Water Under the Bridge

Water under the bridge

Water under the bridge

In the urbanizing Chinese mainland, thousands of years of unimpeded, highly idiosyncratic traits are being forced to conform under the weight of rapid social development. The result is a cultural rift that befuddles some, while making snobs of others.

Since moving to Shanghai, I have conditioned myself to no longer place things on the ground. The fresh smears of spit and mysterious puddles I skip over on the sidewalks serve as daily reminders of why grounding my personal items should be avoided.

Though pervasive, these smudges are viewed as the result of crude habits that tarnish a hard-fought modern image. Most Shanghainese consider themselves to be international when compared to the migrant workers, many of whom often experience culture shock within their own country. Men in pleaded coats carrying woven plastic bags on wooden poles look out of place on Shanghai’s modern metro and, as I’ve witnessed, can sometimes be seen standing in jaw-dropped awe of modern amenities such as elevators.

The first time I saw it, I was plunged into an ineffable state of revulsion: a young mother swatting down to allow her infant child release a steady stream of urine over the side of the road. By balancing her baby against her lap, this nimble technique allows the mother to simultaneously aim the twinkling jet by positioning both legs vertically in the air. Though crude, this custom is still widely accepted in interior China.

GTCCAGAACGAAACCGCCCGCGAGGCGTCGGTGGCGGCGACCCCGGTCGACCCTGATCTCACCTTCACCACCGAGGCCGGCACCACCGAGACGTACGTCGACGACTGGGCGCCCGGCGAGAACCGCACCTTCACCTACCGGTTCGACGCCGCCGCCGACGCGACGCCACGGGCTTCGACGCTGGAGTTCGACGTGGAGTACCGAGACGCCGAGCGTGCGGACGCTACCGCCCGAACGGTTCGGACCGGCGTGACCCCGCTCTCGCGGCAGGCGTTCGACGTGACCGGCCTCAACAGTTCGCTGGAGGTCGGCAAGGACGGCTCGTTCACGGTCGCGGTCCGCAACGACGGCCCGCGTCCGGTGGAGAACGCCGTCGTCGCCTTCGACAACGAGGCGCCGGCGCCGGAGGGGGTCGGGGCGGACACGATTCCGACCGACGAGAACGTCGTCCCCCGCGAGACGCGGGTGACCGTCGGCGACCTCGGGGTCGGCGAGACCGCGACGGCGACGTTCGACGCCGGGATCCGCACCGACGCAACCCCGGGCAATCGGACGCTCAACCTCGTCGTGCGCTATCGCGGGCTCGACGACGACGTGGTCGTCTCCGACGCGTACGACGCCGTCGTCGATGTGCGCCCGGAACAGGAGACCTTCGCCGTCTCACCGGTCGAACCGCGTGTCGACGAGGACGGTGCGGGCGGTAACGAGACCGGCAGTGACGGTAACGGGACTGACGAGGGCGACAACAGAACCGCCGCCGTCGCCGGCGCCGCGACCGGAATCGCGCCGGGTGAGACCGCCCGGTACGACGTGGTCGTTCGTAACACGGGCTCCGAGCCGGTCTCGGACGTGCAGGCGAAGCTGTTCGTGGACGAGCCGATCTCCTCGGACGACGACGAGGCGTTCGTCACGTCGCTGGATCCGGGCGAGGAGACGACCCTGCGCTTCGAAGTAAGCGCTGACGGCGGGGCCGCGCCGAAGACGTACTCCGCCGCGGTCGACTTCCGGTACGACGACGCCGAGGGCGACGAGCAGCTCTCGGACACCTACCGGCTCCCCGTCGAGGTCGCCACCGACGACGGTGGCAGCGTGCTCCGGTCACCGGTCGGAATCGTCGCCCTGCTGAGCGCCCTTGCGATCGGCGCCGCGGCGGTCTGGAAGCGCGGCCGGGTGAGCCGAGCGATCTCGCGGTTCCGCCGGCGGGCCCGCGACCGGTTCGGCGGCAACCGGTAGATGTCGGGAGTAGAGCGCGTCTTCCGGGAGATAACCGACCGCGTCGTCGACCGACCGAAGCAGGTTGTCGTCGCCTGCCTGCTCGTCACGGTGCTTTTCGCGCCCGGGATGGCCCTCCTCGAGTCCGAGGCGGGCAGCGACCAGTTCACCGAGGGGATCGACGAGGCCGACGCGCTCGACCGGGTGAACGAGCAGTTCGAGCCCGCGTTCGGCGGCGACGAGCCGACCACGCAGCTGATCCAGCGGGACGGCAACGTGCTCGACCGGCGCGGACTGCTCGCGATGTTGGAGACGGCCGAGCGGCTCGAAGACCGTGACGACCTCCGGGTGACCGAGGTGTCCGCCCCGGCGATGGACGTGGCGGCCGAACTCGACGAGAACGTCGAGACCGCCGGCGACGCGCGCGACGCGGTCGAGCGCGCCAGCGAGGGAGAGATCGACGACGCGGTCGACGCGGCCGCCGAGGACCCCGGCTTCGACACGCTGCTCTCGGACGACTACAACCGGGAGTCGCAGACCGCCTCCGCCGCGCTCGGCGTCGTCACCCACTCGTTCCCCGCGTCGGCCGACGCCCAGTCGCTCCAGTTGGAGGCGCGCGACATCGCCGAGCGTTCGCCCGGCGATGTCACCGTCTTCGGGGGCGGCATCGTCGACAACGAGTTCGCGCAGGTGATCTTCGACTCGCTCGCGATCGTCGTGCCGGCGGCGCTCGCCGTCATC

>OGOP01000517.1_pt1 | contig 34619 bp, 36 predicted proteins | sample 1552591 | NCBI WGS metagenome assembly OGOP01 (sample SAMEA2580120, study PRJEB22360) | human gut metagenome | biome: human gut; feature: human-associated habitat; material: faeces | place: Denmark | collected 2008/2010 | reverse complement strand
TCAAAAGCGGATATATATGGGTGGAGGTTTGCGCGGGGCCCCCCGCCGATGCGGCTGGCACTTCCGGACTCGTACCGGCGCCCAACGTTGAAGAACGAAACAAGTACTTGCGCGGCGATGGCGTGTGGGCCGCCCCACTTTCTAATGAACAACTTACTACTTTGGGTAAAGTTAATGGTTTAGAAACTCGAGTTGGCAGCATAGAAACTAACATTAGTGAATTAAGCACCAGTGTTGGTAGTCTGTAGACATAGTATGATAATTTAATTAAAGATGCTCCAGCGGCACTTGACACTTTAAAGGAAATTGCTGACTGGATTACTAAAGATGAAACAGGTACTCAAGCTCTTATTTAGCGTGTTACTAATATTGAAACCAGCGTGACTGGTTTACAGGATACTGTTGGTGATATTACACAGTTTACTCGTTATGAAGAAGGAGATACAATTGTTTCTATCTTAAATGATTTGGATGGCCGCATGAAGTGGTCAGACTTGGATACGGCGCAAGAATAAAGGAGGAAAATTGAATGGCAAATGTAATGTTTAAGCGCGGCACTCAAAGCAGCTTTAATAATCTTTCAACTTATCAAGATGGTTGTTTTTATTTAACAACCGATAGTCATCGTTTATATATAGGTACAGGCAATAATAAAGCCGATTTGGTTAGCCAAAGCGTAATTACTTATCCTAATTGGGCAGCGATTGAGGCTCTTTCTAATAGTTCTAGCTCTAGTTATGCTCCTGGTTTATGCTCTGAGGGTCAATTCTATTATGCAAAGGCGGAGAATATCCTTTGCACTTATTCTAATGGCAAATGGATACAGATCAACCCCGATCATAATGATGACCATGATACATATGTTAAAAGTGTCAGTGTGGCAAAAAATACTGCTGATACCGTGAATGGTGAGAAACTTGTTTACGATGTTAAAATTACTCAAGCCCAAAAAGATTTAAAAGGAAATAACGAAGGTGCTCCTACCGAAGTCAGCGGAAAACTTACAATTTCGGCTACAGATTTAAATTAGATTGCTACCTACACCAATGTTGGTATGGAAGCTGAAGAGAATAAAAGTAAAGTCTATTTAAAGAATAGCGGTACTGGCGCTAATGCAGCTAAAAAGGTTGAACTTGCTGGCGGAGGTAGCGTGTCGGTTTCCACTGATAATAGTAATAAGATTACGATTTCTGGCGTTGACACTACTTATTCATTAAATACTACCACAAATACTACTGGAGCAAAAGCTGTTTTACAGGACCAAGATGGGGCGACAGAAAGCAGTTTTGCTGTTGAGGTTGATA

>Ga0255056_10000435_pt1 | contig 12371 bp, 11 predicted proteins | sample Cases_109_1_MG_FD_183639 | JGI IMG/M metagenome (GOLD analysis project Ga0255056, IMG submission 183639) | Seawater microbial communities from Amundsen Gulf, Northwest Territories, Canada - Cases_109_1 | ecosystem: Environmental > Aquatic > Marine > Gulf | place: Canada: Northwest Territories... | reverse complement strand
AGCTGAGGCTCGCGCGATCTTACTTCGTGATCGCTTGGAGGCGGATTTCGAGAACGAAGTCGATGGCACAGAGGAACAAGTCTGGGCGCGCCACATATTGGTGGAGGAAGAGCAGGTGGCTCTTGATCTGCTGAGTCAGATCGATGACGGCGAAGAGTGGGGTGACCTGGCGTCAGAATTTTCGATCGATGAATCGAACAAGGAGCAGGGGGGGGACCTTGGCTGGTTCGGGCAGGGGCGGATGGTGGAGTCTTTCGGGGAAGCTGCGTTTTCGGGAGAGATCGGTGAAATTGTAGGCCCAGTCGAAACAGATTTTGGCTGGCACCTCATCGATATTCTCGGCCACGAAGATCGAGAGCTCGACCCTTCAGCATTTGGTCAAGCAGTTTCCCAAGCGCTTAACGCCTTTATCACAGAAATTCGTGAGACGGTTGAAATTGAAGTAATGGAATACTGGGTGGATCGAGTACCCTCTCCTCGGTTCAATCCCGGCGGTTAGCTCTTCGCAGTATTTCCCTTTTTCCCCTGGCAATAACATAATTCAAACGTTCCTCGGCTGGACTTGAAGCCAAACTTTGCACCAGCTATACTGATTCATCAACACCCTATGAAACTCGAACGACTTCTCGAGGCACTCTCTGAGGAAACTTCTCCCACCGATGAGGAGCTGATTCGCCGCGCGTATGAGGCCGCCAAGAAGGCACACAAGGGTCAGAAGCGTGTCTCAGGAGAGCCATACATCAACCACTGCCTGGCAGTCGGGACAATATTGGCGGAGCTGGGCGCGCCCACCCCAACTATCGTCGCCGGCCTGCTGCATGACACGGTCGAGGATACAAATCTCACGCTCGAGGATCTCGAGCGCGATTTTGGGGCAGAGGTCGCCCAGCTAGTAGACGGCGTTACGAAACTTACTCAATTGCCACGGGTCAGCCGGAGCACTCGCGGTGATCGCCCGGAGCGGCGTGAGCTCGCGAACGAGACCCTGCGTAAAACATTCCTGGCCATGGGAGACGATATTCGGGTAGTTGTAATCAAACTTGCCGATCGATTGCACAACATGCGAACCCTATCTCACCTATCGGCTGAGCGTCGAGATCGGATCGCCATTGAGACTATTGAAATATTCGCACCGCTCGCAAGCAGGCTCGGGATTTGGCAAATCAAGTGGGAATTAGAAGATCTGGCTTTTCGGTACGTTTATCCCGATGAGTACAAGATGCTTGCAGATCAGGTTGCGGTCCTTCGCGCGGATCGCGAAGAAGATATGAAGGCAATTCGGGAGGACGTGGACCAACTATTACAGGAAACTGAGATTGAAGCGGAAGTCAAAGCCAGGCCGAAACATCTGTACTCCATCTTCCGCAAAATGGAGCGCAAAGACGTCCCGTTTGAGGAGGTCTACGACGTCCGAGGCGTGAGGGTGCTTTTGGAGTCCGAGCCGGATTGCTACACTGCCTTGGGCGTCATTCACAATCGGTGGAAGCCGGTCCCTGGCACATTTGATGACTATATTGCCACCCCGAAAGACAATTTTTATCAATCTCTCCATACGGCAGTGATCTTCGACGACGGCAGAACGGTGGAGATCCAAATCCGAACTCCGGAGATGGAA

I’ve since seen attempts at courtesy regarding this practice by placing a plastic bag under the child to make for an easier clean up. Although the courteous notion was there, this particular mother was too busy chatting with her friend to properly aim the child, so most of the urine ended up splashing all over the pavement anyway.

Most of the time the children that are being aided are very young — but this is not always the case. Once on the platform of Jing’an Temple Station, along with some other curious passengers that attempted to look on inconspicuously, I saw a mother help her eight- to ten-year-old son pee into a water bottle. The boy pulled his pants down to his ankles in tacit agreement while the mother knelt down patiently and waited for her son to finish relieving himself into the container. Afterwards, the bottle was fastened and disposed of in a nearby trash bag.

Taxi drivers have as little shame as children. The lack of reserve with which they decorate the sidewalks is done with a nonchalance I’ve rarely seen among sober men. Accidentally exposing themselves in daylight seems to muster up the same reactions as if they had just passed gas on a crowded bus – a light giggle and coy grin. It’s getting harder to tell puddles from piss walking through underpasses on rainy days.

Could it be that today’s attitude towards public space is taken by some with the utmost indifference? For one thing, development-minded urbanites find it hard to seek middle ground with these “primitive” customs. Although as antiquated as they may be, you have to admit it’s a kind of freedom not everyone is born with.

This distinct rift will most likely stay a part of china as it develops. You can build roads past them and assemble skyscrapers around them, but you can’t force a culture to change at the same pace.

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